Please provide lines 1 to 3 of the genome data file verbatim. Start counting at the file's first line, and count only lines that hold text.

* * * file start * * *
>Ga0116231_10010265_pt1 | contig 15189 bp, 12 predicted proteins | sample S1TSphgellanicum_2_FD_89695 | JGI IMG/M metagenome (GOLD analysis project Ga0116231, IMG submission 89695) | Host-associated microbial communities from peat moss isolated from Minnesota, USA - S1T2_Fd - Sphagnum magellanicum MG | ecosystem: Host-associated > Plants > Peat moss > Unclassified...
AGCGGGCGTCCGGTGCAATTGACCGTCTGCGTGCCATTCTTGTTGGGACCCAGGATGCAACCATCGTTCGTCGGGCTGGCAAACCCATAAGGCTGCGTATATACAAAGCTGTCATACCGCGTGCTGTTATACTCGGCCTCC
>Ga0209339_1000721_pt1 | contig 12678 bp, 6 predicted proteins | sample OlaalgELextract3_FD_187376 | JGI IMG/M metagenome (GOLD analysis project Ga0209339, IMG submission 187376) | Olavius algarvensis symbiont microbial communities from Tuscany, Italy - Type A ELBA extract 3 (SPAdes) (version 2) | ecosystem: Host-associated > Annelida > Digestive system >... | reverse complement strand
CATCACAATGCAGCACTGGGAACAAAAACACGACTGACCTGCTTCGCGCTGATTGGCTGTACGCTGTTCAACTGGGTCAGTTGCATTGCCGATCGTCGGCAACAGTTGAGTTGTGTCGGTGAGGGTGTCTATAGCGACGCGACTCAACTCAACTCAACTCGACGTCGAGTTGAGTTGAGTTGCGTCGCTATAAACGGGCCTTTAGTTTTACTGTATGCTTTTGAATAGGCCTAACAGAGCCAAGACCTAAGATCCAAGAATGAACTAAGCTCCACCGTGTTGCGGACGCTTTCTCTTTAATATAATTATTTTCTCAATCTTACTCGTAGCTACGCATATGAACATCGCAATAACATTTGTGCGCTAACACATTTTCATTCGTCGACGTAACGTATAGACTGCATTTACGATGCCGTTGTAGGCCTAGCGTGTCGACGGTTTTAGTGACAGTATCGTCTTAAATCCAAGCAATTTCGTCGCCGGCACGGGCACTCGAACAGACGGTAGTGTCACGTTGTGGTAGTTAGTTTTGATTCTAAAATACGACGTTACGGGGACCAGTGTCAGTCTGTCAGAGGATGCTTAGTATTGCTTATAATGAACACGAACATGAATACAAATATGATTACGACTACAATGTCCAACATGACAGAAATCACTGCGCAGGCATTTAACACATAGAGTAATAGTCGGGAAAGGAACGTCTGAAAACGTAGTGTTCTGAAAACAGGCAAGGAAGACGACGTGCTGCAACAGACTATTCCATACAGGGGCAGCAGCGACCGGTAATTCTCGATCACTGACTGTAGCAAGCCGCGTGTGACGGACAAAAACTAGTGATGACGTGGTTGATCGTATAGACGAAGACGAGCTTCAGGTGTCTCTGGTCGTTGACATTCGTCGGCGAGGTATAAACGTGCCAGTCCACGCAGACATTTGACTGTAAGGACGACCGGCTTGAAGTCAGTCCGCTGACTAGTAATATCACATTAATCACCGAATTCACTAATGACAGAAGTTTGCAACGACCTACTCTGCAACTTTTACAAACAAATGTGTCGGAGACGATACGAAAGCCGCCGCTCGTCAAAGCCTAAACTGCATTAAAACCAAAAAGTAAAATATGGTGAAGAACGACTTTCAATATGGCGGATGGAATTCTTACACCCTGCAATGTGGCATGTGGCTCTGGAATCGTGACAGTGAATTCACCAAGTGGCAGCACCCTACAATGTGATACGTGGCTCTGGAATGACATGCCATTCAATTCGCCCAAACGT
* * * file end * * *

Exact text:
>Ga0116231_10010265_pt1 | contig 15189 bp, 12 predicted proteins | sample S1TSphgellanicum_2_FD_89695 | JGI IMG/M metagenome (GOLD analysis project Ga0116231, IMG submission 89695) | Host-associated microbial communities from peat moss isolated from Minnesota, USA - S1T2_Fd - Sphagnum magellanicum MG | ecosystem: Host-associated > Plants > Peat moss > Unclassified...
AGCGGGCGTCCGGTGCAATTGACCGTCTGCGTGCCATTCTTGTTGGGACCCAGGATGCAACCATCGTTCGTCGGGCTGGCAAACCCATAAGGCTGCGTATATACAAAGCTGTCATACCGCGTGCTGTTATACTCGGCCTCC
>Ga0209339_1000721_pt1 | contig 12678 bp, 6 predicted proteins | sample OlaalgELextract3_FD_187376 | JGI IMG/M metagenome (GOLD analysis project Ga0209339, IMG submission 187376) | Olavius algarvensis symbiont microbial communities from Tuscany, Italy - Type A ELBA extract 3 (SPAdes) (version 2) | ecosystem: Host-associated > Annelida > Digestive system >... | reverse complement strand